In each case the differentials are shown rounded off to four decimal places. This sometimes creates a situation where the sum of the differentials of the pairwise Pythagorean projections in a single season appears to be very close to, but not exactly equal to, zero. This is caused by rounding error—we proved above that the sum must actually be 0. Rounding error is not the cause of the fact that the sums of the differentials of the traditional Pythagorean projections are nonzero.

1960 National League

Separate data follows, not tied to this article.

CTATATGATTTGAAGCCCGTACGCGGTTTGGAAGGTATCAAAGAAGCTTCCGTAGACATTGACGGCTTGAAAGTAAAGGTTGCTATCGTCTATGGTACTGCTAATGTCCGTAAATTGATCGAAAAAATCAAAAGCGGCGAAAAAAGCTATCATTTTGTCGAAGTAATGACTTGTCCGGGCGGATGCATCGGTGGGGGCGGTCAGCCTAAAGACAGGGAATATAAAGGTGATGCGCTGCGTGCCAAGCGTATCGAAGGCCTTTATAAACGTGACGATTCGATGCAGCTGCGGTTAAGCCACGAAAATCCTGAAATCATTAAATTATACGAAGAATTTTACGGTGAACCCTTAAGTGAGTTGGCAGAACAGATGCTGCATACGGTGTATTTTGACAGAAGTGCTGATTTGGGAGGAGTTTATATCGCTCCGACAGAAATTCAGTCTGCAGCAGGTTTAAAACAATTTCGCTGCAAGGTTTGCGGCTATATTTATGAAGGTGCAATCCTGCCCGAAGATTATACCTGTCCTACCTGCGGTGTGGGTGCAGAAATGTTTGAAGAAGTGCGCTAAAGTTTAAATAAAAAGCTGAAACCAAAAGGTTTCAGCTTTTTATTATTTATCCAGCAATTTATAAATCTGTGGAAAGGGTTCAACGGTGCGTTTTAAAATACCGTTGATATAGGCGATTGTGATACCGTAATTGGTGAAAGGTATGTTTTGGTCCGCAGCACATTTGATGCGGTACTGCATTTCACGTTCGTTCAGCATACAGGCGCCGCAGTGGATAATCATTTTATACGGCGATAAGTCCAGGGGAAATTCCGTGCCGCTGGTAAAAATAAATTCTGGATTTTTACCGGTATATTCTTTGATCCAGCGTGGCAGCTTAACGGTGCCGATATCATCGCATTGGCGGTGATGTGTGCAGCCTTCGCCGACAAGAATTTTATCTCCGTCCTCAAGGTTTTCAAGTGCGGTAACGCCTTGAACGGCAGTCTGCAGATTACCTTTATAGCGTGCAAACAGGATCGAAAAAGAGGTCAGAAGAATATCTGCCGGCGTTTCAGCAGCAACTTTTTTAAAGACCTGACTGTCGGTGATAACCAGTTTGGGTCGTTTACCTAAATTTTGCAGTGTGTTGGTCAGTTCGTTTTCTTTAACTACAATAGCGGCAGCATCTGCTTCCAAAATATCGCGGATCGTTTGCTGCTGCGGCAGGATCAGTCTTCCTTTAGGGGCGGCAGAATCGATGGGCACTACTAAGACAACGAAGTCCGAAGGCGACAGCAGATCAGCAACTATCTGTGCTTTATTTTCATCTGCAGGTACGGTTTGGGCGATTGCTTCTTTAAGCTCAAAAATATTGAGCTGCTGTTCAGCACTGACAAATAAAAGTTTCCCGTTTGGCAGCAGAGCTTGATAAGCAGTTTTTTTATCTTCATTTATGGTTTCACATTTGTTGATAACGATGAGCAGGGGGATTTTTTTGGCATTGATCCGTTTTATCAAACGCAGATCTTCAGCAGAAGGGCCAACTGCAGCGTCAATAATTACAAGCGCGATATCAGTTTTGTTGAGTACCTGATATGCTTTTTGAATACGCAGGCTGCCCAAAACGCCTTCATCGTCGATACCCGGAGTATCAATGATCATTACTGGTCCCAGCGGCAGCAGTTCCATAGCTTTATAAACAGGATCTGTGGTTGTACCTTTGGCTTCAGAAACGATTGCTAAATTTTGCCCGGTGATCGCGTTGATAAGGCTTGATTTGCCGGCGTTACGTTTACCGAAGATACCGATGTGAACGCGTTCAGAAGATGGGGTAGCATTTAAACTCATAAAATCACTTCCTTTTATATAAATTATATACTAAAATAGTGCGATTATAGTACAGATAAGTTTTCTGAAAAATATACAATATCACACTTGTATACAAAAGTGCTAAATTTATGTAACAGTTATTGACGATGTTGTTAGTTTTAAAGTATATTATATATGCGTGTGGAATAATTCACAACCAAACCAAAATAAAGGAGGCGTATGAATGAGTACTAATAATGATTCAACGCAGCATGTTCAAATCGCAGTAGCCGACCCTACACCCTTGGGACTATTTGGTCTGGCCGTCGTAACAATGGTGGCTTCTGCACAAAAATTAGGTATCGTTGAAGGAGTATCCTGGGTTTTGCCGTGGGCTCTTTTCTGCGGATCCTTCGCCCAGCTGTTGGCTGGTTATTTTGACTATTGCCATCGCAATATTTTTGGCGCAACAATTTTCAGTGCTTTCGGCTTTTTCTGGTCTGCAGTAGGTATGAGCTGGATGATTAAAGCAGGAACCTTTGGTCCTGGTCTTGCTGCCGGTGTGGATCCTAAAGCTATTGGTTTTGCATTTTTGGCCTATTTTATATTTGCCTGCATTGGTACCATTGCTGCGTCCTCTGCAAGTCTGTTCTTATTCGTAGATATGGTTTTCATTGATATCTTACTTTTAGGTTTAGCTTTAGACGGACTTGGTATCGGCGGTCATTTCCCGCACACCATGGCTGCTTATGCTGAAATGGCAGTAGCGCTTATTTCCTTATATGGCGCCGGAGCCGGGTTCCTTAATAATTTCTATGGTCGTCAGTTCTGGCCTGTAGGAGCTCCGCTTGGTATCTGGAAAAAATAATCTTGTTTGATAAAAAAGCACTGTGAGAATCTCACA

TeamW-LPyth. a = 2Pyth. a = 1.83p.Pyth. a = 2p.Pyth. a = 1.83

1961 American League

TeamW-LPyth. a = 2Pyth. a = 1.83p.Pyth. a = 2p.Pyth. a = 1.83

1962 National League

TeamW-LPyth. a = 2Pyth. a = 1.83p.Pyth. a = 2p.Pyth. a = 1.83

1968 National League

TeamW-LPyth. a = 2Pyth. a = 1.83p.Pyth. a = 2p.Pyth. a = 1.83

1978 American League

TeamW-LPyth. a = 2Pyth. a = 1.83p.Pyth. a = 2p.Pyth. a = 1.83

All tables were computed using data from (Major League Baseball n.d.).


The author would like to thank Evan Perlman, who gave advice for the construction of Section 4; the editors and anonymous referees who helped with the editorial process; and also Nathaniel Freiberg and Adam Spunberg, without whom the idea for this paper would never have occurred.